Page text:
When we started planning the Senate District 4 Convention, we briefly considered holding it in the back room of a local café, since, as someone noted, “we never get more than 20 people.” That was before the announced retirements of Rep. Paul Marquart and Sen. Kent Eken, and fortunately we didn’t pursue that idea. In the event, the interest generated by those open seats drew 65 people to the convention.
That turnout is testament to the recognition among our activist base that state elections matter. For too many people, their interest in politics begins and ends with presidential elections, as if having the right person in the presidency would solve all our problems. Or maybe it’s just that the circus atmosphere of presidential elections has more entertainment value.
Yet state government affects our lives in many, many ways. From education to health care to social welfare to transportation to environmental protection, what happens in St. Paul makes a big difference. Right now, Republicans hold an extremely narrow majority in the Senate, effectively blocking any kind of progressive initiative that could be undertaken with the state’s huge budget surplus.
The importance of state government was also driven home recently by the leaked draft of a Supreme Court decision to overturn Roe v. Wade. Assuming that a constitutional guarantee of reproductive freedom will go away in the next few months, access to legal abortions will be a matter for states to decide. The strong probability is that Minnesota will end up as the only state in the region where women will retain the right. I recently heard a prediction on the DFL Debrief podcast that Minnesota clinics could see a 400% increase in demand for abortions. All that would change, however, if Republicans gained control of our state government.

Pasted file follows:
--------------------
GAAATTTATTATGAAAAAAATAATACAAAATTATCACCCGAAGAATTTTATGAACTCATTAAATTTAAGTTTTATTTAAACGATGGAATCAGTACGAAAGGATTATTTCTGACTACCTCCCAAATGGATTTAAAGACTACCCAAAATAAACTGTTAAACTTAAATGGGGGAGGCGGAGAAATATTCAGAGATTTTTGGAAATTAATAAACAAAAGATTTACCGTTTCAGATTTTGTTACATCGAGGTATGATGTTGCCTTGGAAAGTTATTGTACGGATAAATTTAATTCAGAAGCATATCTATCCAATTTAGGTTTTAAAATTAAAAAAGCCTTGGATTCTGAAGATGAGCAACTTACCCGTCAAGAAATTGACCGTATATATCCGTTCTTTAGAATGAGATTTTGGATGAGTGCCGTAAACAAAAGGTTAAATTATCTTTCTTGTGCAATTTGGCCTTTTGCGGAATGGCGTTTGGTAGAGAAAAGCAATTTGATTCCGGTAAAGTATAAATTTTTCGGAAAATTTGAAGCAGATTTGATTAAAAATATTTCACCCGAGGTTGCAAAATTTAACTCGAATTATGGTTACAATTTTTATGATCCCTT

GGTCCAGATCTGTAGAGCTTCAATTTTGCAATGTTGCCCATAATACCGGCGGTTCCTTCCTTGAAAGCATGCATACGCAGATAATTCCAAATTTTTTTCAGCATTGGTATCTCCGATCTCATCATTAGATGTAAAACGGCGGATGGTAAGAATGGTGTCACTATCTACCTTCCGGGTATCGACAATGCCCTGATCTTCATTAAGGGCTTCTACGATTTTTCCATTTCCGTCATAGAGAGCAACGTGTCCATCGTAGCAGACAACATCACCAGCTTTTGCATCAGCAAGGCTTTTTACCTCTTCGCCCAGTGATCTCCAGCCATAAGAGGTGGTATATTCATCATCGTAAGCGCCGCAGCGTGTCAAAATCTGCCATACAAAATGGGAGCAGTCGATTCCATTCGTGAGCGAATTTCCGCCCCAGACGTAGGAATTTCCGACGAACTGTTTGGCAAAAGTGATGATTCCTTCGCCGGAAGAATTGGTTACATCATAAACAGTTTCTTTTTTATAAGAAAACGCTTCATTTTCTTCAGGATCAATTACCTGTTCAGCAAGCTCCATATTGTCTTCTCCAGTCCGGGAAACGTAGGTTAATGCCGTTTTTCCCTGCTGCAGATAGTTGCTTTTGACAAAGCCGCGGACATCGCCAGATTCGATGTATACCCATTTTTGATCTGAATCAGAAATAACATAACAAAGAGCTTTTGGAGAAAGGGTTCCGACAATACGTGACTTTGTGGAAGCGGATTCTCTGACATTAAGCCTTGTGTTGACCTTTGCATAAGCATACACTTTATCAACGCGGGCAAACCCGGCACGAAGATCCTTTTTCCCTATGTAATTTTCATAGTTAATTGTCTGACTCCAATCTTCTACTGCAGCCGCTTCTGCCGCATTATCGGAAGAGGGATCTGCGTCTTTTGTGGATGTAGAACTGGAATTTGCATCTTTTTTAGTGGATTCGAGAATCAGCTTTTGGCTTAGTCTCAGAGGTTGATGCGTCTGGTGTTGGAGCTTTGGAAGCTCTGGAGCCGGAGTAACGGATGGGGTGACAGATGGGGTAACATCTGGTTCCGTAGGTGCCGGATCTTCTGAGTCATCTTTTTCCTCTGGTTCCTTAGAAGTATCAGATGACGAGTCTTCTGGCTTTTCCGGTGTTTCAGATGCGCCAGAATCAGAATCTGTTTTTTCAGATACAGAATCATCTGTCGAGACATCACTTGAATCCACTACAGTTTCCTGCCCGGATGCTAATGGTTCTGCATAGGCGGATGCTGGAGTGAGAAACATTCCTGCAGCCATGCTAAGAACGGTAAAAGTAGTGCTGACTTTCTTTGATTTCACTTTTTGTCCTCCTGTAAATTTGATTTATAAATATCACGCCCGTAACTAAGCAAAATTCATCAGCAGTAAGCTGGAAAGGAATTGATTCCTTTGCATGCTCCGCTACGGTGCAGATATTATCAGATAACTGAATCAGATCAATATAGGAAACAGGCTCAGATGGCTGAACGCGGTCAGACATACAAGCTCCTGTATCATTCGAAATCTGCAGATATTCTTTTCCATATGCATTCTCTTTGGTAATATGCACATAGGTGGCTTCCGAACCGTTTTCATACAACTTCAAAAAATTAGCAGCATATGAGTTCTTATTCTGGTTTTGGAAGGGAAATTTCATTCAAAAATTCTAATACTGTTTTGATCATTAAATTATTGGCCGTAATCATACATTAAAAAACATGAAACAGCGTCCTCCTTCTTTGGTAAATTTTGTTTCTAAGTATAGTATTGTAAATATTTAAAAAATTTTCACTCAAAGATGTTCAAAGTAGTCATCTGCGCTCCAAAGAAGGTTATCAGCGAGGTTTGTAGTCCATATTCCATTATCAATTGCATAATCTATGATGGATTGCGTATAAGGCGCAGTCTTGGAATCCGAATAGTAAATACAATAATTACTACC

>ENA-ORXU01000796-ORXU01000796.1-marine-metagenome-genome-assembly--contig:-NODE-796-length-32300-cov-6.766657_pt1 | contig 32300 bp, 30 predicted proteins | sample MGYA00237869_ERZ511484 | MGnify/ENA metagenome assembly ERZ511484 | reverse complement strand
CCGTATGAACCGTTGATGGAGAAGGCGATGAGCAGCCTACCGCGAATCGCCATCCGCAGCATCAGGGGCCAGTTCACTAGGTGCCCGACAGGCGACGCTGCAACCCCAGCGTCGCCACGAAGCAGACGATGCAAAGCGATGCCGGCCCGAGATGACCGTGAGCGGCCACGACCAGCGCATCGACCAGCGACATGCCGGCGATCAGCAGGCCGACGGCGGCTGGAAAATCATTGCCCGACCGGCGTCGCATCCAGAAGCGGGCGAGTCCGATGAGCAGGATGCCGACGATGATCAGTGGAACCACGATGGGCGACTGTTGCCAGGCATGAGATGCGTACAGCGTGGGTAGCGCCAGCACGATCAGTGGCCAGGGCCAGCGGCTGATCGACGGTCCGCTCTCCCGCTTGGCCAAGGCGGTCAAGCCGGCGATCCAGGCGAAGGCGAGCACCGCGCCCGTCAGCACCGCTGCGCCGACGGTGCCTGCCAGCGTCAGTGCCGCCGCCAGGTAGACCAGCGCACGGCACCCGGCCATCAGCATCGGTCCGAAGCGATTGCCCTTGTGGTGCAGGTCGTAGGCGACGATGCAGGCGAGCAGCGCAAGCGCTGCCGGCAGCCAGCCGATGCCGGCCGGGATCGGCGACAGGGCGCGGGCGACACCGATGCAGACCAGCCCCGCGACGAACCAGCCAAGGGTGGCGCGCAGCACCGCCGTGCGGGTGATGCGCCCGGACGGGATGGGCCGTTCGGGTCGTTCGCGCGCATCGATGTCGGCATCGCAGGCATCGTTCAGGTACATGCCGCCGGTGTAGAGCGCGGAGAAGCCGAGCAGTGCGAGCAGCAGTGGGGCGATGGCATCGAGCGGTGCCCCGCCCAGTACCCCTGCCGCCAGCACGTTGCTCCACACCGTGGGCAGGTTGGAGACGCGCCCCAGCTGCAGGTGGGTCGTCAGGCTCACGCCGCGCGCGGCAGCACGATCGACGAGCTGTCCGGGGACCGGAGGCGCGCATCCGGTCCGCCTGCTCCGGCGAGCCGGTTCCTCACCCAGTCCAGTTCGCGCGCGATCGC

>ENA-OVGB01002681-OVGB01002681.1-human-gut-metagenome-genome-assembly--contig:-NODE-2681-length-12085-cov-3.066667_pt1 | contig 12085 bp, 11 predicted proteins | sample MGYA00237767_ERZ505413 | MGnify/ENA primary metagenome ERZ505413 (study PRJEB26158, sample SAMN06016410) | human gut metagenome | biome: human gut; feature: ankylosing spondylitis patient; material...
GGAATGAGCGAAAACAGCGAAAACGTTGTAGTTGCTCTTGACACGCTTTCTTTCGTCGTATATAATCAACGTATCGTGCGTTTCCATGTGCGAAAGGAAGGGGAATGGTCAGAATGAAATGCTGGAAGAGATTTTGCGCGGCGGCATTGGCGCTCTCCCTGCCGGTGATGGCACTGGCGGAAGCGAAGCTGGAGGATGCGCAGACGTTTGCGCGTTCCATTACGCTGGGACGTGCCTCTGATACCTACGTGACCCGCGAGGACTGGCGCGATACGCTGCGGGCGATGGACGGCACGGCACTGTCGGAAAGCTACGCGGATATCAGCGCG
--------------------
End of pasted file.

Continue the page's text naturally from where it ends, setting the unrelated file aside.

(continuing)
Another responsibility of state government is running elections. Minnesota has one of the best election systems in the country, with an impeccable record for election integrity. Secretary of State Steve Simon may not be a household name, but he has done a great job to keep it that way. Meanwhile, all the major Republican candidates in state-wide races have bought into the Big Lie that the last election was stolen, and their newly endorsed candidate for governor has even threatened to arrest Simon. If they have the power, Republicans here as elsewhere will use bogus claims of election fraud to make voting harder, particularly for young people and people of color.
It’s a rather striking coincidence that young women and women of color will be the most grievously affected by a ban on abortions. I read recently that the typical woman getting an abortion is in her twenties, unmarried, and already a mother. She has some college but no degree, and she is struggling to lift herself out of poverty and get her life moving forward.
What remains to be seen is whether these threats to our rights and our democracy will be enough to bring young people out to the polls. I don’t blame young people for feeling discouraged about the state of the world. This, though, is a fight we can win – a fight we must win. If you are a young person or know a young person who cares about these issues, we’d love to hear from you. Like Joe says, “it will fall on voters to elect pro-choice officials this November.”